Rechtsanwältin, Senior Associate
Out-Law News | 10 Jul 2013 | 12:25 pm | 2 min. read
The European Integrated Pollution Prevention and Control Bureau (IPPC) is consulting on new guidance (884-page / 12.2MB PDF) in a BREF document for LCPs which sets out Best Available Techniques (BAT) for controlling pollution and maximising energy efficiency at new and existing plants. The consultation will remain open until the end of September and sets out BAT associated emission levels that are significantly higher than those in the previous edition.
The BATs in the new BREF for LCPs will ultimately become binding under the Industrial Emissions Directive (IED).
Under the IED, new LCPs with thermal input 50MW of generating capacity will, going forward, have to meet stricter Emission Limit Values (ELVs) for nitrogen, sulphur dioxides and other airborne pollutants. There are varying compliance deadlines for existing installations and new LCPs to comply with the stricter limits under the IED.
Among the stricter limitations placed on coal-fired 50-100MW LCPs in the draft BREF is a sulphur dioxide emissions range of 150-200mg per cubic metre, against the IED's 400mg/cubic metre limit. The largest coal-fired LCPs, with thermal input over 300MW, are limited to 65-180mg/cubic metre in the draft BREF, against a 200mg/cubic metre limit in the IED.
Environment and energy law expert Fiona Ross of Pinsent Masons, the law firm behind Out-Law.com, said that although the IED set its own emissions limits, those set out in the BREF would "take precedence".
"This is because one of the key facets of the IED is to tighten up the application of BAT in industrial operations, with an obligation on member states to ensure that operators of relevant installations apply BAT," she said.
"In particular, the IED provides for the calculation and setting of ELVs in permits. It states that limits must be set so that when operating normally the installation does not emit higher levels of pollutants than are specified in the relevant BAT Conclusions for that type of installation. This means that the BAT Conclusions in the recently published BREF for LCPs would, if adopted, apply over the lower ELVs in the directive itself," she said.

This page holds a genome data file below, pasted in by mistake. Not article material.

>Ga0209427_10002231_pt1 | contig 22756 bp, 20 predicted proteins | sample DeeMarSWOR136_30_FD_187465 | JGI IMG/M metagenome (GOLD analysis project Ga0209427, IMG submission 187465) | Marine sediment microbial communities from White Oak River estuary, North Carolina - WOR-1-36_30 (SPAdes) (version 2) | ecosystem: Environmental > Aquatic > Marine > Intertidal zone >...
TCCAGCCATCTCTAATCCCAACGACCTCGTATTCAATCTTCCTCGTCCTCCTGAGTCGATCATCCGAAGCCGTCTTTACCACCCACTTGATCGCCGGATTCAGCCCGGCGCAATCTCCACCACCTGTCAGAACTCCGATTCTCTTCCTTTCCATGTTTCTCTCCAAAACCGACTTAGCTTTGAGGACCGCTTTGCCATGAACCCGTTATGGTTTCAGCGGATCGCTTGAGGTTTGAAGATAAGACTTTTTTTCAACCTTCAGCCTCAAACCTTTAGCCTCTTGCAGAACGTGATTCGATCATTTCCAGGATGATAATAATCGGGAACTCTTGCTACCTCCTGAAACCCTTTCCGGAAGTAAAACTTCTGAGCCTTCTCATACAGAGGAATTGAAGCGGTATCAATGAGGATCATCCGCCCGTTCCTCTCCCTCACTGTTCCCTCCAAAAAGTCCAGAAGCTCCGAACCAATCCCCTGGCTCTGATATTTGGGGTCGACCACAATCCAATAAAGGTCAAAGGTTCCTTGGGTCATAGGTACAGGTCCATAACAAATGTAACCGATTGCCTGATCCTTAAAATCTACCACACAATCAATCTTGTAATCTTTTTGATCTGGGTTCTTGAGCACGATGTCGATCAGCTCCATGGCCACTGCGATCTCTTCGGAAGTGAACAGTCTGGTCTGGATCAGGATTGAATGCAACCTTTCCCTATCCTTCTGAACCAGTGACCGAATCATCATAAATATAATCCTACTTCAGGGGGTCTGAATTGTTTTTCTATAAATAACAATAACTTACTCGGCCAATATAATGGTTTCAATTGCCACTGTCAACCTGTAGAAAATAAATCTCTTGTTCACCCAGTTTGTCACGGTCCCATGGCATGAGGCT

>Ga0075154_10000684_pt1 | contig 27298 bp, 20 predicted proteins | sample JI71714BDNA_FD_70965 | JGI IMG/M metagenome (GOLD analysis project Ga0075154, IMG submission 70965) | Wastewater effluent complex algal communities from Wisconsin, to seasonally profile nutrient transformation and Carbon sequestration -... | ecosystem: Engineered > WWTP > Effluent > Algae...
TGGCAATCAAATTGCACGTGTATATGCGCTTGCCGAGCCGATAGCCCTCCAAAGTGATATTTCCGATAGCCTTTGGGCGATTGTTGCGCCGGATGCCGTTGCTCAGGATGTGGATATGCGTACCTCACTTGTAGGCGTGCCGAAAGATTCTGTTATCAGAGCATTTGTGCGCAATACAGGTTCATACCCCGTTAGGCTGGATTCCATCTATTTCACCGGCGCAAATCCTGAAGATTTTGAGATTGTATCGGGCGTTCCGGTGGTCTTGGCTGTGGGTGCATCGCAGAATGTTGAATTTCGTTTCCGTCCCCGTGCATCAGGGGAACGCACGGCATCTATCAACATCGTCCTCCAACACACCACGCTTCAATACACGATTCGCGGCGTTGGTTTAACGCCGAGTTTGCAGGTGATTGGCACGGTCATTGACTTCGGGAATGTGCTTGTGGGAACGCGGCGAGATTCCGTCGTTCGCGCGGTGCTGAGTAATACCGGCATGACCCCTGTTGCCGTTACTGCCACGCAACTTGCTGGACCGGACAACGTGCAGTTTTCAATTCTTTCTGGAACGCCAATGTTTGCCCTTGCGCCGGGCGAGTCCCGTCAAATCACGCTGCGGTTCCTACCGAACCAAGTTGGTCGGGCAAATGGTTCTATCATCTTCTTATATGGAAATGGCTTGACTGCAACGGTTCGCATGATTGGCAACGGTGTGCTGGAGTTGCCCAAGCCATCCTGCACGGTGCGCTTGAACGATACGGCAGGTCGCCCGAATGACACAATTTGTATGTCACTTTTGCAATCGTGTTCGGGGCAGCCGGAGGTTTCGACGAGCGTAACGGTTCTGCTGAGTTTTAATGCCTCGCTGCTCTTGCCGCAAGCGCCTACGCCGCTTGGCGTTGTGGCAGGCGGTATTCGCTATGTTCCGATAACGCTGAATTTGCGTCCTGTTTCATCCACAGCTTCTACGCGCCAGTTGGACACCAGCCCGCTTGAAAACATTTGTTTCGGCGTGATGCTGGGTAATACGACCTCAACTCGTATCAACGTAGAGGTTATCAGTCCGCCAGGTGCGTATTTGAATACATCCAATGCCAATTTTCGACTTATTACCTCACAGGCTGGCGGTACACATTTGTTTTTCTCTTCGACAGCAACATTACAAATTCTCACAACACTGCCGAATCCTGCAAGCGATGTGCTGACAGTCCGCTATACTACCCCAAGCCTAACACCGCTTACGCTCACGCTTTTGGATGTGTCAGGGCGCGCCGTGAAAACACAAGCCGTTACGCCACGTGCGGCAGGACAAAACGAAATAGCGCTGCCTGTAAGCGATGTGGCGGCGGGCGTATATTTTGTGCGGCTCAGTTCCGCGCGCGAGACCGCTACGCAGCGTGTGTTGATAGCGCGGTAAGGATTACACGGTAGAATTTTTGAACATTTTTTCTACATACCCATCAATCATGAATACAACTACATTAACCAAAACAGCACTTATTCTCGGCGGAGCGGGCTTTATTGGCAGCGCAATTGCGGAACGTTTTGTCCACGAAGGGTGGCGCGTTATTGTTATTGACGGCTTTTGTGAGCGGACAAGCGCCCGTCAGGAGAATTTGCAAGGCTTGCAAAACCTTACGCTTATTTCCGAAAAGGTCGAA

BAT is an evolving concept and refers to the most cost-effective techniques available at the time to achieve a high level of environmental protection. BAT Conclusions are determined at European level, to ensure consistent standards across the EU. Under the IED, BAT Conclusions are now used as the central EU reference point for determining and granting permits to industrial facilities. Although national regulators retain some flexibility, the new regime makes it harder for them to deviate from the BAT requirements.
"The scope for derogating from emissions limits contained in a BREF is limited to situations where the geographical location, local environmental conditions or technical characteristics of the installation render compliance with the emissions limits disproportionately expensive in light of the environmental benefits," Ross said.
"Where such a derogation has been made, the national regulator must justify the setting of less stringent limits by providing reasons in an annex to the permit itself, and must in any even ensure that no significant pollution is caused as a result of the lower limits being applied. With regulators required to follow this process and justify their reasoning, it is anticipated that derogations from emissions limits in BAT Conclusions will be few and far between as member states seek to minimise the risk of infraction proceedings being raised for non-compliance," she said.
"It will be interesting to see whether the limits currently proposed are adopted, as industry comment already appears split over whether the limits are achievable within reasonably economic margins or are simply unattainable for existing plants," she said.
Rechtsanwältin, Senior Associate